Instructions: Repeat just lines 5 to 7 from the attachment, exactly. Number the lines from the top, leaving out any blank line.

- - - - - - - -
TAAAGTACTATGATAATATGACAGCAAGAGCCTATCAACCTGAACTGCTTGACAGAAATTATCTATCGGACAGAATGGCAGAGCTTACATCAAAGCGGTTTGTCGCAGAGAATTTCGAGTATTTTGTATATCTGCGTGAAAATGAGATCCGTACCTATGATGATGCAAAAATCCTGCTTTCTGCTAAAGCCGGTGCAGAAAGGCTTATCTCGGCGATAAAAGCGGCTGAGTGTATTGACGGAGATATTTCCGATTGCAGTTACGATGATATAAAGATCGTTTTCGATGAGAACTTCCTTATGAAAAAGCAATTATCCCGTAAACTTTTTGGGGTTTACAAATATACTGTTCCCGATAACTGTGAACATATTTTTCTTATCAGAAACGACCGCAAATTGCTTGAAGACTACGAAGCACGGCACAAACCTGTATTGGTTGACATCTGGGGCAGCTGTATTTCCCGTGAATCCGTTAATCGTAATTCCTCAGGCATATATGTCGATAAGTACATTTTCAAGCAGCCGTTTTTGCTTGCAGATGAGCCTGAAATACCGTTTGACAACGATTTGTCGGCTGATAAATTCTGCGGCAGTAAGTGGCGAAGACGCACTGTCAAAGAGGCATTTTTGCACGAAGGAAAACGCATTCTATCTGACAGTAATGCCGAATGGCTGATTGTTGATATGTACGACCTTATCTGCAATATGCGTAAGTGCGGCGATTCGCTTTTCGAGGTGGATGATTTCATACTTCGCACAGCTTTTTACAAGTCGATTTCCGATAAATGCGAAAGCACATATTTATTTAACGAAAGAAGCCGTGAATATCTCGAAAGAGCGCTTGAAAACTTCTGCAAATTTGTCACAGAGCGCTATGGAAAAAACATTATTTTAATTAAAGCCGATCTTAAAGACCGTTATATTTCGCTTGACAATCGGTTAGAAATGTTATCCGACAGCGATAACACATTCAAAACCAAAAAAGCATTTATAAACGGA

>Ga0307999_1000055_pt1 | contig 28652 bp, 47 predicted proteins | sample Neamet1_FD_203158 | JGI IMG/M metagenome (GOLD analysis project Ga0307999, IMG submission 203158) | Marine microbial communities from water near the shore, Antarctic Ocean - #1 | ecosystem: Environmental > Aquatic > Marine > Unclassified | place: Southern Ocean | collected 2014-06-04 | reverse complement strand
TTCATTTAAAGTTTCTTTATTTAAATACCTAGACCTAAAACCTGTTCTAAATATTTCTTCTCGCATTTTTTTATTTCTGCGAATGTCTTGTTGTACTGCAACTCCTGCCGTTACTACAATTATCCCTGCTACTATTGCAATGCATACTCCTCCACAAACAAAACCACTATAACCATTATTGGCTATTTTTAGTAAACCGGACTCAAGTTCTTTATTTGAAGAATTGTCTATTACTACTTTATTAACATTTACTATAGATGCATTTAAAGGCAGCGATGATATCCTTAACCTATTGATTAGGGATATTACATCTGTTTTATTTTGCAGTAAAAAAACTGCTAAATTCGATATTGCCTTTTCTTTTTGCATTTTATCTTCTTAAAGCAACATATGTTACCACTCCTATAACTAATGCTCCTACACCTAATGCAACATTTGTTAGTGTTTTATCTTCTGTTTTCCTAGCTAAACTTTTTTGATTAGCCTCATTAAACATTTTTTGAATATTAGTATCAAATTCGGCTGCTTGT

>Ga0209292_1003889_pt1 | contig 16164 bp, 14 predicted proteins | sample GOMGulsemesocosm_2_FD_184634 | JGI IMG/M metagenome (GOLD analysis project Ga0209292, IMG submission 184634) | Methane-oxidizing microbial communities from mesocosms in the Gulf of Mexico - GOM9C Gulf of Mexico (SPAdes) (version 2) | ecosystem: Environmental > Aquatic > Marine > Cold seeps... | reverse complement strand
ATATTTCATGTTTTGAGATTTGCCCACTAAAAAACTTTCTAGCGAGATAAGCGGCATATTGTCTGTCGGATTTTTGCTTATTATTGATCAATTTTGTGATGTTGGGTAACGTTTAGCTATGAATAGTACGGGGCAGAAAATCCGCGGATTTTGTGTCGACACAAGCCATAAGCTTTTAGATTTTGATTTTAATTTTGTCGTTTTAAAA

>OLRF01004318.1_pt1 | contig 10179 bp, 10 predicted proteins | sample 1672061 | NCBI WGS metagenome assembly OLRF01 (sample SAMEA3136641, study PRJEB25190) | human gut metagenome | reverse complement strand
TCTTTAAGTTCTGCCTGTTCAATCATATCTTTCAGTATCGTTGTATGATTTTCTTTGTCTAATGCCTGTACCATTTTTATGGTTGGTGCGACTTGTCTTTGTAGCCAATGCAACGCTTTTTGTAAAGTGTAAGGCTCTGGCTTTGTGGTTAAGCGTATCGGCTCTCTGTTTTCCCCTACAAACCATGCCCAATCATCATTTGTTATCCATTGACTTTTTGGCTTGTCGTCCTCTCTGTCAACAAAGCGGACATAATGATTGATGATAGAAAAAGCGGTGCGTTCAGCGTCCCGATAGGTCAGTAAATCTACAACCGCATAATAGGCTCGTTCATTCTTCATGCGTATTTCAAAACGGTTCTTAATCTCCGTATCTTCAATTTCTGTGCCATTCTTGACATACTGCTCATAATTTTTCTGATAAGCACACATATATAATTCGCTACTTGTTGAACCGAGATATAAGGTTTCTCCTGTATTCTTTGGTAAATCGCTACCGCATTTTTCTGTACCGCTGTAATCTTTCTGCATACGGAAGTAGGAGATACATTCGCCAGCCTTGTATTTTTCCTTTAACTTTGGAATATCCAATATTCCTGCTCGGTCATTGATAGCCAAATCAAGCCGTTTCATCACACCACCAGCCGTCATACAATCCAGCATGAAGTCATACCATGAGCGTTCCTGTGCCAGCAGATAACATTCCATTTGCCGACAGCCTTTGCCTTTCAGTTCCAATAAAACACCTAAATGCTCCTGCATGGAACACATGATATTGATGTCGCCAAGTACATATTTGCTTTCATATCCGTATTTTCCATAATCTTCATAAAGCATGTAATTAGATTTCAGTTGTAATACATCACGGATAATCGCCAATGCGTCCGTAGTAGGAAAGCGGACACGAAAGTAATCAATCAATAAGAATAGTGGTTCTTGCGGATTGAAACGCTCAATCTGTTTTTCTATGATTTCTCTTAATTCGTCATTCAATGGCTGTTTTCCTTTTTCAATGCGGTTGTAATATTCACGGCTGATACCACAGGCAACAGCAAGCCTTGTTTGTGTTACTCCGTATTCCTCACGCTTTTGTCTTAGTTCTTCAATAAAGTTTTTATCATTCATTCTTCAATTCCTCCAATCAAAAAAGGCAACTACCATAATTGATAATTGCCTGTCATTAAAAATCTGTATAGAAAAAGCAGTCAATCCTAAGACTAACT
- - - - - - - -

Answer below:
ATATTTCATGTTTTGAGATTTGCCCACTAAAAAACTTTCTAGCGAGATAAGCGGCATATTGTCTGTCGGATTTTTGCTTATTATTGATCAATTTTGTGATGTTGGGTAACGTTTAGCTATGAATAGTACGGGGCAGAAAATCCGCGGATTTTGTGTCGACACAAGCCATAAGCTTTTAGATTTTGATTTTAATTTTGTCGTTTTAAAA

>OLRF01004318.1_pt1 | contig 10179 bp, 10 predicted proteins | sample 1672061 | NCBI WGS metagenome assembly OLRF01 (sample SAMEA3136641, study PRJEB25190) | human gut metagenome | reverse complement strand
TCTTTAAGTTCTGCCTGTTCAATCATATCTTTCAGTATCGTTGTATGATTTTCTTTGTCTAATGCCTGTACCATTTTTATGGTTGGTGCGACTTGTCTTTGTAGCCAATGCAACGCTTTTTGTAAAGTGTAAGGCTCTGGCTTTGTGGTTAAGCGTATCGGCTCTCTGTTTTCCCCTACAAACCATGCCCAATCATCATTTGTTATCCATTGACTTTTTGGCTTGTCGTCCTCTCTGTCAACAAAGCGGACATAATGATTGATGATAGAAAAAGCGGTGCGTTCAGCGTCCCGATAGGTCAGTAAATCTACAACCGCATAATAGGCTCGTTCATTCTTCATGCGTATTTCAAAACGGTTCTTAATCTCCGTATCTTCAATTTCTGTGCCATTCTTGACATACTGCTCATAATTTTTCTGATAAGCACACATATATAATTCGCTACTTGTTGAACCGAGATATAAGGTTTCTCCTGTATTCTTTGGTAAATCGCTACCGCATTTTTCTGTACCGCTGTAATCTTTCTGCATACGGAAGTAGGAGATACATTCGCCAGCCTTGTATTTTTCCTTTAACTTTGGAATATCCAATATTCCTGCTCGGTCATTGATAGCCAAATCAAGCCGTTTCATCACACCACCAGCCGTCATACAATCCAGCATGAAGTCATACCATGAGCGTTCCTGTGCCAGCAGATAACATTCCATTTGCCGACAGCCTTTGCCTTTCAGTTCCAATAAAACACCTAAATGCTCCTGCATGGAACACATGATATTGATGTCGCCAAGTACATATTTGCTTTCATATCCGTATTTTCCATAATCTTCATAAAGCATGTAATTAGATTTCAGTTGTAATACATCACGGATAATCGCCAATGCGTCCGTAGTAGGAAAGCGGACACGAAAGTAATCAATCAATAAGAATAGTGGTTCTTGCGGATTGAAACGCTCAATCTGTTTTTCTATGATTTCTCTTAATTCGTCATTCAATGGCTGTTTTCCTTTTTCAATGCGGTTGTAATATTCACGGCTGATACCACAGGCAACAGCAAGCCTTGTTTGTGTTACTCCGTATTCCTCACGCTTTTGTCTTAGTTCTTCAATAAAGTTTTTATCATTCATTCTTCAATTCCTCCAATCAAAAAAGGCAACTACCATAATTGATAATTGCCTGTCATTAAAAATCTGTATAGAAAAAGCAGTCAATCCTAAGACTAACT